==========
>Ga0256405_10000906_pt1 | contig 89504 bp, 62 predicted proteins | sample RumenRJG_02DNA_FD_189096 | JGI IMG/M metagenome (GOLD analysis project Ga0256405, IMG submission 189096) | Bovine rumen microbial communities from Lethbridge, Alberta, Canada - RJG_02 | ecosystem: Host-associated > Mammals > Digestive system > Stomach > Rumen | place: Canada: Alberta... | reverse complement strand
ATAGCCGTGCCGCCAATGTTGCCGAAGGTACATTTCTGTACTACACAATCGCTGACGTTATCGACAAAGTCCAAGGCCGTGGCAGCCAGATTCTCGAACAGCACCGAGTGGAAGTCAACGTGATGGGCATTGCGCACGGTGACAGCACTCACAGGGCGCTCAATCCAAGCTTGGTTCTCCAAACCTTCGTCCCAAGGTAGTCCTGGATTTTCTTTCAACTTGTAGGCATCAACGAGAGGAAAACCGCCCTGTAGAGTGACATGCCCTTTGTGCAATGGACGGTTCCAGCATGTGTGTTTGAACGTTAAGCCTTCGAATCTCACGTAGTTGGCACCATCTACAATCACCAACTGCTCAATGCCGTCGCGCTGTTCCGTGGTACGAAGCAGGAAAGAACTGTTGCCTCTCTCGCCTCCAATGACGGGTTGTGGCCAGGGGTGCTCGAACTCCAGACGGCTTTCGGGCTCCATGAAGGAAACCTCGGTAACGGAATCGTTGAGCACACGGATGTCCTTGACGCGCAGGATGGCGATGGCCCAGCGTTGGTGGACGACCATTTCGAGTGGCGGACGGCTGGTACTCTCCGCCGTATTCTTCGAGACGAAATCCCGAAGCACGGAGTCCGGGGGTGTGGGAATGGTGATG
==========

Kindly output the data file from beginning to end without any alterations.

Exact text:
>Ga0256405_10000906_pt1 | contig 89504 bp, 62 predicted proteins | sample RumenRJG_02DNA_FD_189096 | JGI IMG/M metagenome (GOLD analysis project Ga0256405, IMG submission 189096) | Bovine rumen microbial communities from Lethbridge, Alberta, Canada - RJG_02 | ecosystem: Host-associated > Mammals > Digestive system > Stomach > Rumen | place: Canada: Alberta... | reverse complement strand
ATAGCCGTGCCGCCAATGTTGCCGAAGGTACATTTCTGTACTACACAATCGCTGACGTTATCGACAAAGTCCAAGGCCGTGGCAGCCAGATTCTCGAACAGCACCGAGTGGAAGTCAACGTGATGGGCATTGCGCACGGTGACAGCACTCACAGGGCGCTCAATCCAAGCTTGGTTCTCCAAACCTTCGTCCCAAGGTAGTCCTGGATTTTCTTTCAACTTGTAGGCATCAACGAGAGGAAAACCGCCCTGTAGAGTGACATGCCCTTTGTGCAATGGACGGTTCCAGCATGTGTGTTTGAACGTTAAGCCTTCGAATCTCACGTAGTTGGCACCATCTACAATCACCAACTGCTCAATGCCGTCGCGCTGTTCCGTGGTACGAAGCAGGAAAGAACTGTTGCCTCTCTCGCCTCCAATGACGGGTTGTGGCCAGGGGTGCTCGAACTCCAGACGGCTTTCGGGCTCCATGAAGGAAACCTCGGTAACGGAATCGTTGAGCACACGGATGTCCTTGACGCGCAGGATGGCGATGGCCCAGCGTTGGTGGACGACCATTTCGAGTGGCGGACGGCTGGTACTCTCCGCCGTATTCTTCGAGACGAAATCCCGAAGCACGGAGTCCGGGGGTGTGGGAATGGTGATG